The Federal Government tonight allocated $59.7 million over four years to provide access to MBS and PBS for nurse practitioners. RCNA has lobbied for over a decade for this breakthrough.
“This is a practical decision acknowledging the untapped potential of the nursing workforce,” said Debra Cerasa FRCNA, Chief Executive Officer, RCNA.
Nurse practitioners are already legislated and regulated to safely prescribe medications, but until now, clients have had to pay the full cost of prescriptions.
“Nurse practitioners have the flexibility to reach a range of communities, including those often marginalised and under serviced. Tonight’s announcement will provide greater equity in access to the health system reducing bottlenecks in GP clinics and hospital emergency
departments,” Ms Cerasa said.
“The role of the nurse practitioner complements and sits alongside other health professionals, this step will simply enhance the capacity of the health system to meet community health demands,” said Tracey Osmond, Chief Executive, CoN.
“People currently do not have timely access to appropriate health services. Nurse practitioners will now be better able to meet the community needs within their defined scope of practice.”
“The Budget demonstrates good policy. It will result in making better use of our available health workforce,” said Ms Osmond.
The Budget decision challenges conventional health care funding arrangements. It is a positive sign that the Government is committed to a sustainable, equitable and efficient health system. RCNA and CoN are encouraged by the investment in the role of the nurse
practitioner, and look forward to future decisions that support fundamental structural reform of Australia’s health care system.
It’s not all smiles from the Australian Healthcare & Hospitals Association (AHHA). Its statement says:
The AHHA has welcomed the Federal Government’s announcement of much-needed health infrastructure projects. However the Association’s members are disappointed that the funding for hospitals and health service facilities appears to fall short of the promised $5 billion from the 2008-09 Budget.
The AHHA is the peak national body representing public hospitals, area health services, community health centres and public aged care providers.
“The AHHA is also disappointed that the Federal Government has made the decision to remove the commitment of the additional $5 billion in expected funding to the Health and Hospitals Infrastructure Fund. This is undermining the future of the health system and threatens the Government’s goals for health reform,” Ms Prue Power, Executive Director, said.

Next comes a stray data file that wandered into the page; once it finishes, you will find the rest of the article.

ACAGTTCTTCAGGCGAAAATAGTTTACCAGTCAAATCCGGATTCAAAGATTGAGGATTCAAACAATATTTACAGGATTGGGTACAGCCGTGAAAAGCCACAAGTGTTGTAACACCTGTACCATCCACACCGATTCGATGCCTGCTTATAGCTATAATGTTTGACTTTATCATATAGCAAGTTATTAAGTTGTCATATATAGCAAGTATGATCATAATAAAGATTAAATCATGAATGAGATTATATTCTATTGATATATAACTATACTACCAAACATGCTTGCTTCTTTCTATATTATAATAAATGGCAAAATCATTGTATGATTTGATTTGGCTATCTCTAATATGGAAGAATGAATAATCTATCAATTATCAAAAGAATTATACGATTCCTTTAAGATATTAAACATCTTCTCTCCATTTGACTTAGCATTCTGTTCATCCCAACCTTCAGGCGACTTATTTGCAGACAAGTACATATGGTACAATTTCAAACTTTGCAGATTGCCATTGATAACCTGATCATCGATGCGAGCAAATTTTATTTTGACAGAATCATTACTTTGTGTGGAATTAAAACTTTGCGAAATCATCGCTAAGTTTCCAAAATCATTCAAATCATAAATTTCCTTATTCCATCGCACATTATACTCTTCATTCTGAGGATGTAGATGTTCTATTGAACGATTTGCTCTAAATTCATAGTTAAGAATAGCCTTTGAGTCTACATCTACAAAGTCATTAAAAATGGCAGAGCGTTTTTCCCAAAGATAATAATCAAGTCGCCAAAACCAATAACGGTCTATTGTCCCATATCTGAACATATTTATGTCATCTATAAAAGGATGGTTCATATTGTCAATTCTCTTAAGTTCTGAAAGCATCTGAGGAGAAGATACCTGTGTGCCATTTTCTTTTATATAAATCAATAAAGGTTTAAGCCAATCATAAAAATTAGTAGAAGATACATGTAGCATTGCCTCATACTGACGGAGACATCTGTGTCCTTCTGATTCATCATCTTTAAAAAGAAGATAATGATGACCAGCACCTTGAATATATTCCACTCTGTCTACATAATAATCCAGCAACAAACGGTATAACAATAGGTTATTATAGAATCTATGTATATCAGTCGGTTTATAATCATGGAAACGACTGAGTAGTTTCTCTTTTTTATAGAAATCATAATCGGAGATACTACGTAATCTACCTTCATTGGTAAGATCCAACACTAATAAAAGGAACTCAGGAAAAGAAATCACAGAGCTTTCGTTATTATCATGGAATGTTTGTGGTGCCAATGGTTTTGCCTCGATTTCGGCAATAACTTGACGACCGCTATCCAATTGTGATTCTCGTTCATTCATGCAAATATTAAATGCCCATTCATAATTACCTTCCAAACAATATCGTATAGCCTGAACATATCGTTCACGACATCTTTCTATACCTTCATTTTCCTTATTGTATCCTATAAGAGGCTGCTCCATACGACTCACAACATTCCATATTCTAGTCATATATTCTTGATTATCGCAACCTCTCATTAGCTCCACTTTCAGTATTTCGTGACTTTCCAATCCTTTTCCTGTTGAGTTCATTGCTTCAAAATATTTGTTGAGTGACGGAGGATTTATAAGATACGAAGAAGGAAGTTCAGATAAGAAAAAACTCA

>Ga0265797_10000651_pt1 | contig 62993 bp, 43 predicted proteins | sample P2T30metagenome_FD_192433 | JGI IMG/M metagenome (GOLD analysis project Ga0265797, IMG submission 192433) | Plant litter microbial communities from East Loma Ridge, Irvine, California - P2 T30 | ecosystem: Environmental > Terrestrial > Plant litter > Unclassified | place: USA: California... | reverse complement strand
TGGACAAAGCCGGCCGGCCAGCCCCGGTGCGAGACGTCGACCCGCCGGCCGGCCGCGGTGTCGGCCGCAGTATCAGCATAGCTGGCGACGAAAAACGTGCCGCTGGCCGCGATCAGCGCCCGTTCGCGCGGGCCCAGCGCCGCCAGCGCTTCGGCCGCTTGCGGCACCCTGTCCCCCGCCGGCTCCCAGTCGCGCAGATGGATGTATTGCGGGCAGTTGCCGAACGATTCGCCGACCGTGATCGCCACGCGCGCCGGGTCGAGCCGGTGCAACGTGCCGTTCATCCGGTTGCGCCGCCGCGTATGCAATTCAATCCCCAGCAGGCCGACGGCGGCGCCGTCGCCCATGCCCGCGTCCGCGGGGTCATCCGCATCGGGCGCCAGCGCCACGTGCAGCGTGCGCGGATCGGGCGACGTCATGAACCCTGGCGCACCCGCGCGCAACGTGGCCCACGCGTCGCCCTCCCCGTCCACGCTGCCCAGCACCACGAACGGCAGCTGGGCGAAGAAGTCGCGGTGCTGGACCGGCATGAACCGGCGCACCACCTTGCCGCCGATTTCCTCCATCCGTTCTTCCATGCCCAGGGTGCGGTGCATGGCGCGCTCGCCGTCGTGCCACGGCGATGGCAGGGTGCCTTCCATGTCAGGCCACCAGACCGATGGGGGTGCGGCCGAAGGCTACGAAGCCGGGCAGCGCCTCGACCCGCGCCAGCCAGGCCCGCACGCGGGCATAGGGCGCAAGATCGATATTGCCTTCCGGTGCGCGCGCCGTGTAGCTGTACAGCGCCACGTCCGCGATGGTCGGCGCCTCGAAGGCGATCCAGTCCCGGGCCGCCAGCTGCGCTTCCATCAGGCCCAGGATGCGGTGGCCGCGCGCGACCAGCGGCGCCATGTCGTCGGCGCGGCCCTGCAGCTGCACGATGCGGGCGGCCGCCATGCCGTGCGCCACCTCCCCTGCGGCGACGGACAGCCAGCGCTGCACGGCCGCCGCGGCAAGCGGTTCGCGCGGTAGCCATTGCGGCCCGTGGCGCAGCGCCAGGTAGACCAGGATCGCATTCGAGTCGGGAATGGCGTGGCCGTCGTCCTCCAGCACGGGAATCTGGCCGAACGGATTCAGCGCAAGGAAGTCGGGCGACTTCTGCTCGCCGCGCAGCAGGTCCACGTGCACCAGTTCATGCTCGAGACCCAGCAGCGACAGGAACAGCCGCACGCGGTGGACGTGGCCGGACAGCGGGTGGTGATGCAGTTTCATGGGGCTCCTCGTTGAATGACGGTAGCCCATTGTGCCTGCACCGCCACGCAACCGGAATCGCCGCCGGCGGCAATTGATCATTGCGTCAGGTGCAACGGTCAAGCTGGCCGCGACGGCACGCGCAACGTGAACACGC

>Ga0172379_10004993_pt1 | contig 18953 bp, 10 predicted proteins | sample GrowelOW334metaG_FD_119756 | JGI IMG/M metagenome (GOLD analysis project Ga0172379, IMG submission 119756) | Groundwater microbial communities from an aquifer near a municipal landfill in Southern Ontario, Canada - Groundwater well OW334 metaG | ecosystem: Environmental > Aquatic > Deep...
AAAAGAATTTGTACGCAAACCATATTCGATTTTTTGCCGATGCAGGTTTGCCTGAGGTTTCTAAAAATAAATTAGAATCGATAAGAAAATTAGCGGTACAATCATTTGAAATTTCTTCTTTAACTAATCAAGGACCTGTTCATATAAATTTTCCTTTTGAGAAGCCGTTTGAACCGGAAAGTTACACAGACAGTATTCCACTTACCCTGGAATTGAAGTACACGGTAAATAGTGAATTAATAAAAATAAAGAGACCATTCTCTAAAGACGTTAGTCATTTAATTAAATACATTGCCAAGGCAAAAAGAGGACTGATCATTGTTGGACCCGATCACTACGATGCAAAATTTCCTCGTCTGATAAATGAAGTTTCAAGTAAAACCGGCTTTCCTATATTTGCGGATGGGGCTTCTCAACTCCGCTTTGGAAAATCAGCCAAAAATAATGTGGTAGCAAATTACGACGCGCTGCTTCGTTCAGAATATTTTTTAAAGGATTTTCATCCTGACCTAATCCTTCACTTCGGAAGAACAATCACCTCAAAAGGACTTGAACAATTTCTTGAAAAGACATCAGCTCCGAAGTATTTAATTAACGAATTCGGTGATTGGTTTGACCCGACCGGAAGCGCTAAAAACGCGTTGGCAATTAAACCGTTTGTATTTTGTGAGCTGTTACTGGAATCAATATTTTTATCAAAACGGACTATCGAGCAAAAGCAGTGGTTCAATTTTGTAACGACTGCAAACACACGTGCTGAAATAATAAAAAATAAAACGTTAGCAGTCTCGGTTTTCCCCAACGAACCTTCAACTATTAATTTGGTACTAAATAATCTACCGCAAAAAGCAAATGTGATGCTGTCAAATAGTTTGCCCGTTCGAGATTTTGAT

“The community will share our concern that Australia’s strained hospital and health service infrastructure has not been given the much-needed attention that was promised in the last Budget. The health needs of the population do not slow down even when the economy does.
“The funding saved through the means testing of the inefficient Private Health Insurance (PHI) Rebate Scheme should be used to make up the funding shortfall for the Health and Hospitals Infrastructure Fund. As the Department of the Treasury stated previously in advice to the Government, direct funding to hospitals is much more effective, rather than via the PHI rebate. The AHHA does not accept that the funds should be lost from the health system as a savings measure.
“The AHHA welcomes some Budget measures, such as the reform of the Medicare safety-net to target benefits more directly to those in need and to reduce the opportunities for private providers to manipulate the system. The AHHA also strongly supports funding to hospitals for elective surgery and subacute care, two key issues identified in the AHHA’s Service Integration policy released in 2008.
“We also support health workforce initiatives announced, specifically incentives to increase the number of doctors in rural and remote areas, and the expansion of MBS and PBS for some nurse practitioners and midwives. The announcement of infrastructure funding for research and clinical training is also a welcome investment in the future.
“However, the effectiveness of these initiatives will be undermined if our hospitals and health services do not have the infrastructure required to support high quality care. Unless we want the next generation of Australians to inherit a health system that is not physically equipped to meet the needs of the community and lags behind that of other countries, the Government must increase funding for health infrastructure,” Ms Power said.